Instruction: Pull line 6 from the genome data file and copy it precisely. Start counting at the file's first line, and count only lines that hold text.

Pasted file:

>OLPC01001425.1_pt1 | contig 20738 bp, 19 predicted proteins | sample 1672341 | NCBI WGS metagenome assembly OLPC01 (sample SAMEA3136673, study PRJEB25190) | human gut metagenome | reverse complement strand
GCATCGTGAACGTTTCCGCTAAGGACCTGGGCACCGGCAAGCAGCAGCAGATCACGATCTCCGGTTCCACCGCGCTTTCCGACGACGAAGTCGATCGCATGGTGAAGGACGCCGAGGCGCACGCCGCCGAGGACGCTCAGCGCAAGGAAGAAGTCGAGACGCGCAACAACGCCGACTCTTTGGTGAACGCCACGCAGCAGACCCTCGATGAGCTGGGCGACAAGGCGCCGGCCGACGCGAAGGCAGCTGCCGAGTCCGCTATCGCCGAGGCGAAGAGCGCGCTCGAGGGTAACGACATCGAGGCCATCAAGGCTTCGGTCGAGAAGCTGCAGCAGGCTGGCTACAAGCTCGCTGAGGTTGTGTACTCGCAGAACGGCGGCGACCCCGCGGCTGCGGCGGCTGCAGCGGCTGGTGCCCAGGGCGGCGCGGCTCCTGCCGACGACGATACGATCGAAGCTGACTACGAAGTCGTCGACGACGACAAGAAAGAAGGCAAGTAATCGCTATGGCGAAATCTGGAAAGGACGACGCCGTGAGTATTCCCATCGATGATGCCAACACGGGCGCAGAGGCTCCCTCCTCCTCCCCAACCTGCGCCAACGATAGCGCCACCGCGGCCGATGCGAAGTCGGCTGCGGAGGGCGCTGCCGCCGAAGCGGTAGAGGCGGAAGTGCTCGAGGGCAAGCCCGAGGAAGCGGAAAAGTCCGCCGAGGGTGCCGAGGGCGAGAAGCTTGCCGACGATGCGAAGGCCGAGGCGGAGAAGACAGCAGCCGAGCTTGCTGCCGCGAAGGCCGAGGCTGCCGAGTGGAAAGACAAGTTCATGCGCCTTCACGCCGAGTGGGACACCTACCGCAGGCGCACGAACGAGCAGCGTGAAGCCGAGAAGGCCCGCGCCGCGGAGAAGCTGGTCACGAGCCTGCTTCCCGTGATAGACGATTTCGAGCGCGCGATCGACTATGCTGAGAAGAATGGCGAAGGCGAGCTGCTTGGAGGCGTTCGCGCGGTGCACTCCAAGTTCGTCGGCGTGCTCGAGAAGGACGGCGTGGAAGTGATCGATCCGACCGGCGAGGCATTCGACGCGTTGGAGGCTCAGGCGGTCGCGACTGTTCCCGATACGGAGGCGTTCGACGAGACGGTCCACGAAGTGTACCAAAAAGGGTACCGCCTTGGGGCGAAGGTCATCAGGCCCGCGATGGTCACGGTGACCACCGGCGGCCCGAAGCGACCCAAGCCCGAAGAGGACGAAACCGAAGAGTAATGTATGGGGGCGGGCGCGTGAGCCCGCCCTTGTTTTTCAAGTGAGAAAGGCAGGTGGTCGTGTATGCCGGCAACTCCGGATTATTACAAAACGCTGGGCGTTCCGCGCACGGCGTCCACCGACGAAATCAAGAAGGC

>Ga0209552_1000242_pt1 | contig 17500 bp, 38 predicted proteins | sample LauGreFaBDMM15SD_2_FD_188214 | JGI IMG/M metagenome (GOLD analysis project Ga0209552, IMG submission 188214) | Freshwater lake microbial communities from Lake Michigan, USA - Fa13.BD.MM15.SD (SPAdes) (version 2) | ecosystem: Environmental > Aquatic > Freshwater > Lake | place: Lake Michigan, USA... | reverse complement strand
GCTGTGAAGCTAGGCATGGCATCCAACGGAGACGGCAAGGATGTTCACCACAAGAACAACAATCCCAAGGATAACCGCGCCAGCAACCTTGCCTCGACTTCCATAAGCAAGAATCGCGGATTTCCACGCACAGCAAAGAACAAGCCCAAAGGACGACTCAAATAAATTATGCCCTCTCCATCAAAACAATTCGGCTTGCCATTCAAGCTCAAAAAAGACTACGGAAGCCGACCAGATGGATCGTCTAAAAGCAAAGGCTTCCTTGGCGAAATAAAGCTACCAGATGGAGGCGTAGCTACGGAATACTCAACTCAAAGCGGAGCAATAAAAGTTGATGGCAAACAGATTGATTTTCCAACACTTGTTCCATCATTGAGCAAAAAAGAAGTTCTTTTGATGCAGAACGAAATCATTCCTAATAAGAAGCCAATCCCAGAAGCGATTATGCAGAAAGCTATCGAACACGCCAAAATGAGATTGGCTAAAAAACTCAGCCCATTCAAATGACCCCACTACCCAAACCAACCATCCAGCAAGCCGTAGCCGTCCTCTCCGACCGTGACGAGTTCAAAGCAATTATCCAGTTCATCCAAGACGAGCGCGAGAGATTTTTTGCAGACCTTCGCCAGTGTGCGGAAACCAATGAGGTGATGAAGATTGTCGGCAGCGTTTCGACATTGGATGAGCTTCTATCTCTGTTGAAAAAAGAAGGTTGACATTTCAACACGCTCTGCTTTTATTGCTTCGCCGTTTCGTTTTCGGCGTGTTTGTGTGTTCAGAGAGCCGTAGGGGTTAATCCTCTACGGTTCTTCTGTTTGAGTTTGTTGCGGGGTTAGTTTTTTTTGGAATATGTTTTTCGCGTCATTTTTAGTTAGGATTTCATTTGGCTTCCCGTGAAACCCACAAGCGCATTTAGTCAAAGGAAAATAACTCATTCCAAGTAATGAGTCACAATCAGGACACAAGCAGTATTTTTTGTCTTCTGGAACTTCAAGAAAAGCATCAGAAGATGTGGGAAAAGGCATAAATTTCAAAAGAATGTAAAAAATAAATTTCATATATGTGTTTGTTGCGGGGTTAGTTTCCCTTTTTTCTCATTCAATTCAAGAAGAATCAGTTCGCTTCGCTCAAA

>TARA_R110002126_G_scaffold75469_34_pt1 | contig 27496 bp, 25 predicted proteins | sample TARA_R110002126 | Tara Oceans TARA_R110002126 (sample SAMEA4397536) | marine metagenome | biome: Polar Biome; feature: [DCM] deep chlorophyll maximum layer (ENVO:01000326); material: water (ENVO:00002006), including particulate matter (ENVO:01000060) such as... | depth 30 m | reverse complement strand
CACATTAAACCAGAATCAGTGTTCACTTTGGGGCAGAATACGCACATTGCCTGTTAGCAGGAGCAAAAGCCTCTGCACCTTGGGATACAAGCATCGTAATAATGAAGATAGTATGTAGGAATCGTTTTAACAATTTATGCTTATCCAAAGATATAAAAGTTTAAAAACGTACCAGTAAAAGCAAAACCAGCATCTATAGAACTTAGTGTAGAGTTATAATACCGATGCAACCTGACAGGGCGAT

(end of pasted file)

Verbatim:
CACATTAAACCAGAATCAGTGTTCACTTTGGGGCAGAATACGCACATTGCCTGTTAGCAGGAGCAAAAGCCTCTGCACCTTGGGATACAAGCATCGTAATAATGAAGATAGTATGTAGGAATCGTTTTAACAATTTATGCTTATCCAAAGATATAAAAGTTTAAAAACGTACCAGTAAAAGCAAAACCAGCATCTATAGAACTTAGTGTAGAGTTATAATACCGATGCAACCTGACAGGGCGAT